Mr. Draghi, Tear Down These Rates!

by Benn Steil and Dinah Walker
euro area real and nominal lending rates

ECB President Mario Draghi was able to stabilize Eurozone nominal lending rates, which had been climbing dangerously in the periphery countries, with his famous do “whatever it takes” speech in July 2012.  Real (inflation-adjusted) lending rates for nonfinancial businesses, however, have risen steadily since then; in Spain, they are back up to their 2009 euro-era peak, as the right-hand figure in today’s Geo-Graphic shows. Read more »

Ukraine, Greece, and the IMF: Déjà vu All Over Again?

by Benn Steil and Dinah Walker
IMF programs Ukraine and Greece

The IMF approved a $17 billion 24-month stand-by lending arrangement with Ukraine at the end of April.  The Fund sees the Ukrainian economy contracting 5% this year, but is enormously confident that its program will quickly set things right, projecting 2% growth next year and 4%+ growth in subsequent years. Read more »

China’s RMB Fairly Valued, Euro Overvalued, According to Our Geo-Graphics iPad mini Index

by Benn Steil and Dinah Walker

The “law of one price” holds that identical goods should trade for the same price in an efficient market. To what extent does it hold internationally?

The Economist magazine’s famous Big Mac Index uses the price of McDonald’s burgers around the world, expressed in a common currency (U.S. dollars), to estimate the extent to which various currencies are over- or under-valued. The Big Mac is a global product, identical across borders, which makes it an interesting one for this purpose. Yet it travels badly—cross-border flows of burgers won’t align their prices internationally. Read more »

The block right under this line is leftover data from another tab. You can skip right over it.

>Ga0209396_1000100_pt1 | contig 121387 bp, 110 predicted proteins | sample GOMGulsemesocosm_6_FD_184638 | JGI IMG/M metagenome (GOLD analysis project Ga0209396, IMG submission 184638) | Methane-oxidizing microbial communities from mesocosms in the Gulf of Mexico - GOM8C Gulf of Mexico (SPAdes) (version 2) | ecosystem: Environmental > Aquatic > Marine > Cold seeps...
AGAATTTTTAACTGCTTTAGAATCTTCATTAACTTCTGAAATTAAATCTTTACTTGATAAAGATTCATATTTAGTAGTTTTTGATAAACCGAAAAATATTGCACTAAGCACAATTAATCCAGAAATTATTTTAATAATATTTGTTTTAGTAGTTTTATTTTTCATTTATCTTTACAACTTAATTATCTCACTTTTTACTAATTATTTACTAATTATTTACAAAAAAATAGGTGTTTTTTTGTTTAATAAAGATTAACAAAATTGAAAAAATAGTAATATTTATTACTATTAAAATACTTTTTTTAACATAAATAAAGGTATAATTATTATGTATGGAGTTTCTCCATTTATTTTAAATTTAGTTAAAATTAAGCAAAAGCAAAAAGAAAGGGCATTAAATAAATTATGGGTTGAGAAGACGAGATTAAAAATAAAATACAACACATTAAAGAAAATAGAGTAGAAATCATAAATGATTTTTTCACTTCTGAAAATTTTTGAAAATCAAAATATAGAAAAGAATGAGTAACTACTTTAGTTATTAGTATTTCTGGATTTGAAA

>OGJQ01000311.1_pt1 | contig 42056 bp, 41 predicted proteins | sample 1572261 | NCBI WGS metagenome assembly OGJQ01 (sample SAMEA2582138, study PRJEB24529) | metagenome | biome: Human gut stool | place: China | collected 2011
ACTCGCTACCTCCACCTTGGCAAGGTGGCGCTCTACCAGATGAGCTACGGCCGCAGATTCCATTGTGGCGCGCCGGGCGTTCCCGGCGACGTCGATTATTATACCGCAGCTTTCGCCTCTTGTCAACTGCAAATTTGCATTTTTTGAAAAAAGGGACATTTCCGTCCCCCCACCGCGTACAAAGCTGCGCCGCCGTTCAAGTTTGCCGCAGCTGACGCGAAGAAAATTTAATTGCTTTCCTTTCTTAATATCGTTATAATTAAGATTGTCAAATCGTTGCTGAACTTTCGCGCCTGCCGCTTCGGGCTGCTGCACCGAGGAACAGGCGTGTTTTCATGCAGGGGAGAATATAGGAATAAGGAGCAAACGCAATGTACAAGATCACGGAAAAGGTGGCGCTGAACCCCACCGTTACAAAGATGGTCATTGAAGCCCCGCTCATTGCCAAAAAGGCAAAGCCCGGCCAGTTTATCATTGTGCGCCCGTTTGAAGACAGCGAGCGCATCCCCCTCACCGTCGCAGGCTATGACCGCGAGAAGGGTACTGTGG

French Banks Play Russian Roulette

by Benn Steil and Dinah Walker
bank exposure to russia

In the fourth quarter of last year, with tensions rising between Russia and the West over Ukraine, U.S., German, UK, and Swedish banks aggressively dialed down their credit exposures in Russia.  But as the graphic above shows, French banks, which have by far the highest exposures to Russia, barely touched theirs.  At $50 billion, this exposure is not far off the $70 billion exposure they had to Greece in 2010.  At that time, they took advantage of the European Central Bank’s generous Securities Market Programme (SMP) to fob off Greek bonds, effectively mutualizing their Greek exposures across the Eurozone.  No such program will be available for Russian debt.  And much of France’s Russia exposure is illiquid, such as Société Générale’s ownership of Rosbank, Russia’s 9th largest bank by asset value ($22 billion).  With the Obama Administration and the European Union threatening to dial up sanctions on Russia, is it time for U.S. money market funds and others to start worrying about their French bank exposures? Read more »

Should the ECB Go on a Bund Buying Spree?

by Benn Steil and Dinah Walker
bund buying

Should the European Central Bank finally join the Fed, the Bank of England, and the Bank of Japan and deliver a good, stiff dose of Quantitative Easing?

Maybe, came the surprise response from the hawkish Bundesbank president on March 25.  But “any private or public assets that we might buy,” Jens Weidmann warned, “would have to meet certain quality standards.” Read more »